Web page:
WASHINGTON (AP) — The United States warned Russia on Friday that potential military cooperation envisioned by a ceasefire deal in Syria will not happen unless humanitarian aid begins to flow into Aleppo and other besieged communities.
Secretary of State John Kerry told Russian Foreign Minister Sergey Lavrov in a telephone call that Moscow must persuade the Syrian government to get the aid moving or a joint facility to coordinate attacks on extremist groups and share intelligence will not be set up, the State Department said. Kerry called the delays in assistance to Aleppo "repeated" and "unacceptable" and said Russia must press Syrian President Bashar Assad to allow deliveries.
Kerry "emphasized that the United States expects Russia to use its influence on the Assad regime to allow UN humanitarian convoys to reach Aleppo and other areas in need," State Department spokesman John Kirby said. "The secretary made clear that the United States will not establish the Joint Implementation Center with Russia unless and until the agreed terms for humanitarian access are met."
The agreement that Kerry and Lavrov reached last week calls for sustained delivery of humanitarian aid, along with a decrease in violence, as a requirement for the military cooperation to target Islamic State and al-Qaida-linked groups. The arrangements are very detailed on the mechanics of ending violence in Aleppo and opening up a key artery to the city for humanitarian deliveries. The agreement has not been made public but officials familiar with it have told The Associated Press it contains a highly technical series of requirements for both Assad's government and opposition forces.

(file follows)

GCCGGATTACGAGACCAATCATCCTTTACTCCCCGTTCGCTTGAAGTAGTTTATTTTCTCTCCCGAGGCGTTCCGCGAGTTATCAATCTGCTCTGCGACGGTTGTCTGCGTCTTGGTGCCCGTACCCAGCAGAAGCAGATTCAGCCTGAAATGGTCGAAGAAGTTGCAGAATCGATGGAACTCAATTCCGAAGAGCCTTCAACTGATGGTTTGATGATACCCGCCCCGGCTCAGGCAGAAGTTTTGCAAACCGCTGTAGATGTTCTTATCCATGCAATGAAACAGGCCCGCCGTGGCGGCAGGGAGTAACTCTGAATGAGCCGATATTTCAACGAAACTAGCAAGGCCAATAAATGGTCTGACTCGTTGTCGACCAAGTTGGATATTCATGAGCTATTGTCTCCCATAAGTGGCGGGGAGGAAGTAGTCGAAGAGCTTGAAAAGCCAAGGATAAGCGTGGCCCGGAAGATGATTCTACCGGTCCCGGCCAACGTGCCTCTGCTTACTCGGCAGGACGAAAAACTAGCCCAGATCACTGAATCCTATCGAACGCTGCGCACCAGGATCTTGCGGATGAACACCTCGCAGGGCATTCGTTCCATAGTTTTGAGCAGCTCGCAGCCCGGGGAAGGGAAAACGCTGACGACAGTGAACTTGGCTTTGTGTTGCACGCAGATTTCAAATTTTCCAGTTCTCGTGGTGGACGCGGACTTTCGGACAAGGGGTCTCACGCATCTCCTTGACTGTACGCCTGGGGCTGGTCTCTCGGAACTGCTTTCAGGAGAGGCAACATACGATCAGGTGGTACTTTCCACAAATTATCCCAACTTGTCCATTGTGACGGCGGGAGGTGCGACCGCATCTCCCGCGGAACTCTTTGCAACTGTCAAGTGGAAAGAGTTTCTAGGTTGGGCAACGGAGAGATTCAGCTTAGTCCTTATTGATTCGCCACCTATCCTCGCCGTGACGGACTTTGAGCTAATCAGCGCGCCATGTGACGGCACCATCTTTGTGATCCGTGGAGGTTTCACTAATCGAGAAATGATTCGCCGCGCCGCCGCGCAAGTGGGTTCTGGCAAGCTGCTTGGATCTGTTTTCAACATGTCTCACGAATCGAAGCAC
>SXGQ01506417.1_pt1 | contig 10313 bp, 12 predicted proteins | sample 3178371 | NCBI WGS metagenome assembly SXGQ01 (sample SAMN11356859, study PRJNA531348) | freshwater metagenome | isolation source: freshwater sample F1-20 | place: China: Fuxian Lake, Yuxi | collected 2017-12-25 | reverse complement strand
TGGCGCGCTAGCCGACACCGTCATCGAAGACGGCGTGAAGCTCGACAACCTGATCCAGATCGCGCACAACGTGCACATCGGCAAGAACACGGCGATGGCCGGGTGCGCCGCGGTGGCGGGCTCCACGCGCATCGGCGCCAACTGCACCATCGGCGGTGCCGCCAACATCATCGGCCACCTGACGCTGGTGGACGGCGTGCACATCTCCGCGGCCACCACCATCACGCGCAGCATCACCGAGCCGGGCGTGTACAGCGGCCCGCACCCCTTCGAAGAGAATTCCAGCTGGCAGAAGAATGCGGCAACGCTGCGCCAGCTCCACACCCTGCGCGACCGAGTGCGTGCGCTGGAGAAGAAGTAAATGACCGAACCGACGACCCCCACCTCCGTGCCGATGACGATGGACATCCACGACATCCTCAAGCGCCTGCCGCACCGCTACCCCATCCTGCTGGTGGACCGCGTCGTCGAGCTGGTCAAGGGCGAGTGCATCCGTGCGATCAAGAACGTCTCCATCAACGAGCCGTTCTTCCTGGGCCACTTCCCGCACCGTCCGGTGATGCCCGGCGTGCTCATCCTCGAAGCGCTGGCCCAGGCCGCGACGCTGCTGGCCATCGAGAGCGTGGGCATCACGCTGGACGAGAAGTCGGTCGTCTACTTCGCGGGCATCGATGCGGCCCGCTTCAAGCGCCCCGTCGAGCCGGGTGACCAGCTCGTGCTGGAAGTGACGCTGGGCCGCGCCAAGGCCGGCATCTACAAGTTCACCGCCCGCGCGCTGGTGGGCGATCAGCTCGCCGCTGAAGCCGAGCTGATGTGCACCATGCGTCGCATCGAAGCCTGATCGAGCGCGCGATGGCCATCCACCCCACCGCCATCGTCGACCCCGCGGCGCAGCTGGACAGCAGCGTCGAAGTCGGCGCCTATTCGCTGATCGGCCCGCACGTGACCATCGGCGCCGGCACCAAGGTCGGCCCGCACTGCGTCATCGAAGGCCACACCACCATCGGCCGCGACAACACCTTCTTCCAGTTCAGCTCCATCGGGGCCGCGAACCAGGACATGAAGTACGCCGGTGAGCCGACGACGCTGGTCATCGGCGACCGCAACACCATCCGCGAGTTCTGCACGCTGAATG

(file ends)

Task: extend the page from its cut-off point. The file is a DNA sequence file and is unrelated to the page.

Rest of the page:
These include precise calculations, in meters, on how the sides would pull back from a key artery into Aleppo and where they would have to redeploy weaponry. A main focus is on ensuring rapid, safe, unhindered and sustained humanitarian access to all people in need.
The Russian Foreign Ministry's description of the call said the two men had focused on implementation of the agreement, according to Russian news agencies.
The ministry said Lavrov had once again called for the United States to make the agreement public and have the United Nations Security Council endorse it. He also restated Moscow's demand that the U.S. use its influence with opposition forces it supports to distance themselves from al-Qaida-linked fighters.
Meanwhile, a senior Russian military official said Moscow would help ensure the cease-fire in Syria for another three days, but warned the United States to press the rebels to end violations of the truce.
Lt. Gen. Viktor Poznikhir of the Russian military's General Staff declared readiness to extend the U.S.-Russia-brokered cease-fire for another 72 hours, adding that Moscow expects Washington to take "resolute action" to end violations by the U.S.-backed opposition units. He said the Syrian army has fully complied with the truce that went into force Monday, while the opposition units have violated it 144 times since then.
Bradley Klapper contributed to this report.